I would quit Facebook tomorrow if I didn’t think it would hinder my job and the relationships fostered because of it. I am just sick of it.
Facebook, Twitter, Snapchat and the like are a cancer on society. They allow us to keep up with friends from a distance and share photos and things that genuinely are positive, but with all good things come people who will ruin it eventually. That time has come. Social media is ruined.
The trolls have come out with their ugly teeth and matted hair to ruin anything positive social media was constructing.
What I am talking about are the hack sites that have cropped up to take over the Internet. Luckily, there is a gatekeeper of sorts in our managing editors who keep this stuff from finding its way into our newspaper, but there are no social gatekeepers—just a quick click of the mouse and another false article can be shared with no ramifications or requirement of a correction if proven false.
I grew ever more frustrated with this on a recent Saturday morning as I was relaxing and mindlessly scrolling through my Facebook as I ate lunch. One of my friends posted something supporting their opinion from a hack site called the “Conservative Turbine.” Then another posted from the “Daily KOS.” Within five minutes or so, 15-20 links to bad journalism sites were shared, and I had enough. Not all the info is bad, but much of it is, and what is fact is presented in a way that supports the site’s agenda always.
Much of it had to do with the recent shootings and the “Black Lives Matter” cause that has polarized the Internet. I didn’t have a problem with my friends’ varied opinions on the subjects, but did have a problem with them supporting their opinions with yellow journalism, false facts and unconfirmed reporting from what is often some dude with an agenda and a website.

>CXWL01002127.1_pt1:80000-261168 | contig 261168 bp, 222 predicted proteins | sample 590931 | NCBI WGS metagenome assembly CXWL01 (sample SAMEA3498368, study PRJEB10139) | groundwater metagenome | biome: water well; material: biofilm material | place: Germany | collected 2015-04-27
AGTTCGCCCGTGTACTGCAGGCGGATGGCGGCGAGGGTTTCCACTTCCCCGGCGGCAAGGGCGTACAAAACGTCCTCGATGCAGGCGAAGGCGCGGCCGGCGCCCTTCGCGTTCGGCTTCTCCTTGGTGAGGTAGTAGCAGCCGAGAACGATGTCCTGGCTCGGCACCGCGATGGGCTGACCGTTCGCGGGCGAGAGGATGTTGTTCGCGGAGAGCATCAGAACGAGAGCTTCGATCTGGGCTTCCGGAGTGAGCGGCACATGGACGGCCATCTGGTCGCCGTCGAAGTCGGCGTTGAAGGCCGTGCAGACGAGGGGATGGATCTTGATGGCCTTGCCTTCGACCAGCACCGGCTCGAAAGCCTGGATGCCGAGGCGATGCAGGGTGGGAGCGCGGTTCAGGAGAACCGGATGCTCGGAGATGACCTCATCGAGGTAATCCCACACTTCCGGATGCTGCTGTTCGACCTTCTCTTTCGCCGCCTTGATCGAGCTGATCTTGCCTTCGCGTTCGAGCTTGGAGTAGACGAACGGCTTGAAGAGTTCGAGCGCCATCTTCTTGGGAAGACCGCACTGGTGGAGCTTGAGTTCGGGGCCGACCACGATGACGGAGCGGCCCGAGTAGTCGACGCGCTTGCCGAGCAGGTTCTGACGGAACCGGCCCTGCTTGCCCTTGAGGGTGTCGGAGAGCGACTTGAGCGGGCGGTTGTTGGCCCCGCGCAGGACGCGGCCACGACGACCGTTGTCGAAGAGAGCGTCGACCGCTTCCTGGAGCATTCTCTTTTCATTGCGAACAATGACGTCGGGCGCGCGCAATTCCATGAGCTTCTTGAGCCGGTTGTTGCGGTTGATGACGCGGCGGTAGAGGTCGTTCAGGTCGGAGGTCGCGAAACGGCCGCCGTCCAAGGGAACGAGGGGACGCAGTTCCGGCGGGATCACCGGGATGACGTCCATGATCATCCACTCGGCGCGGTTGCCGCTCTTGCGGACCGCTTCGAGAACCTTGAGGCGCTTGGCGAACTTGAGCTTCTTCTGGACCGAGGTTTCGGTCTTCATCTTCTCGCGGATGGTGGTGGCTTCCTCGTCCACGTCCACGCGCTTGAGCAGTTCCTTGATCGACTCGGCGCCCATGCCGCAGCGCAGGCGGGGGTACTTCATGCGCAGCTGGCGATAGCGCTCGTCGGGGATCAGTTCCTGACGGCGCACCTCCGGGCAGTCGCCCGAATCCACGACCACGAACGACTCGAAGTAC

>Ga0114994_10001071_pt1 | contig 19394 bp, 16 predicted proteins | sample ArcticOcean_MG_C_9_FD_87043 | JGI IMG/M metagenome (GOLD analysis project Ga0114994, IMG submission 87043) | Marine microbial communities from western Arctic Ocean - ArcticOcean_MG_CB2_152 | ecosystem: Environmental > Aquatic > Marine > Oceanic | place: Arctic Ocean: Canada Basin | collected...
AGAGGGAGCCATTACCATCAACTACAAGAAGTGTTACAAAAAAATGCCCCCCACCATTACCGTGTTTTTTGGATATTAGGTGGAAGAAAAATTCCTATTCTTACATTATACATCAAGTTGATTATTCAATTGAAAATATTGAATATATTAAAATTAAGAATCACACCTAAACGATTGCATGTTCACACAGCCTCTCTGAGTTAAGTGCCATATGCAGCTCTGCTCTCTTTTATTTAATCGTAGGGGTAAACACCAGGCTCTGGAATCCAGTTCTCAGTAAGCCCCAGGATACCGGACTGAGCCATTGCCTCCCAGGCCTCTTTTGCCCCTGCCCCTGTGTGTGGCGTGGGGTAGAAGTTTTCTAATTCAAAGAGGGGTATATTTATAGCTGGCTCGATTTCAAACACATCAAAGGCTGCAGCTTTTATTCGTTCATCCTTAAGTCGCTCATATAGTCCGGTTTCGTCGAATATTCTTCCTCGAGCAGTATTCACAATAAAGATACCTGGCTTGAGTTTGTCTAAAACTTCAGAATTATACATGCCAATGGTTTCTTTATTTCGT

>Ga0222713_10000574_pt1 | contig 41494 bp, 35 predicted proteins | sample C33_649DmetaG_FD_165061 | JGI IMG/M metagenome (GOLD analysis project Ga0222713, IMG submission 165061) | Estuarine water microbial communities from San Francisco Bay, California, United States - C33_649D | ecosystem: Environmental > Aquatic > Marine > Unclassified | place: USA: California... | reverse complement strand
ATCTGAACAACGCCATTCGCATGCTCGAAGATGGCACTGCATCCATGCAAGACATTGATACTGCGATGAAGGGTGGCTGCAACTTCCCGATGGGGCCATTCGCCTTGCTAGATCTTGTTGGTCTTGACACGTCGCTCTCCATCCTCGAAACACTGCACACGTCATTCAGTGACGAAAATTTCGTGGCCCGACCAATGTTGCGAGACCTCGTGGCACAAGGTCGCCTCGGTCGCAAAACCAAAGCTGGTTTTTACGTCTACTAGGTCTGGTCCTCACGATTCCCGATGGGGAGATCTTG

People can’t seem to tell the difference, and it doesn’t matter if you are conservative or liberal or somewhere in-between, several of my friends are sharing such stuff and many of these people I regard as intelligent with insights worth listening to.
So why are intelligent people sharing things that are clearly agenda-filled crap? My only explanation is that folks either don’t understand what real reporting is from a source that is creditable (something most of us learned in high school or earlier), or they simply don’t care.
I can’t take much more of it, though, so I created a few simple rules to follow on social media so those of us who don’t want to see unverified drivel as the Internet blows up in debate don’t have to.
1. Google the headline or article and try to verify it. If no one else is reporting on something of national importance, it is likely unverified or false.
2. Look at the web address, and you can figure out if it’s yellow journalism pretty easily. If the web address has a clear stance in it such as “conservative” or “liberal,” then it is posting behind a stance it is taking. This isn’t creditable journalism.
3. If it’s not from a brand you recognize outside of the Internet, such as The Boston Globe, New York Times, Dallas Morning News, Hutchinson News, Wichita Eagle, etc., then it could be a hoax site or blogger chiming in from his mother’s basement.
4. If it’s in a “meme” or goofy photo with information in it, then Google the fact or information to verify it. I had a friend post a “meme” quoting a presidential candidate as saying something, and the “meme” even attributed the quote to a newspaper.
The problem is the candidate never said it or anything close to it. It was 100 percent false. These “memes” are easy to create and spread false information often, so before you share, you should make sure that isn’t going to make you look like a moron.
These are simple but important guidelines, as the spreading of false information only works to further polarize our country.
As I told one of the people I messaged on Saturday, don’t spread false truth because it makes you look stupid, but it also gives real media outlets like the ones I run a bad name.
I don’t like people saying “the media” when referring to social media posts, because most of these hack sites are so far from media that they wouldn’t know what being a real journalist is if it punched them in the face.
We spend considerable resources putting out a quality product in print and online. We pay journalists a living wage to go to meetings, get quotes and verify information. Do we screw up? Sure, but no one is perfect.
The difference between us and them is we try to provide reliable news from a trustworthy source, and when we post opinion we label it as such, while they are just pushing agenda with no regard. Know the difference because it’s important. Social media keep driving us apart as a country all while trying to make us feel more connected.
Don’t share irresponsibility.
Joey Young is majority co-owner and publisher of the Free Press and Kansas Publishing Ventures.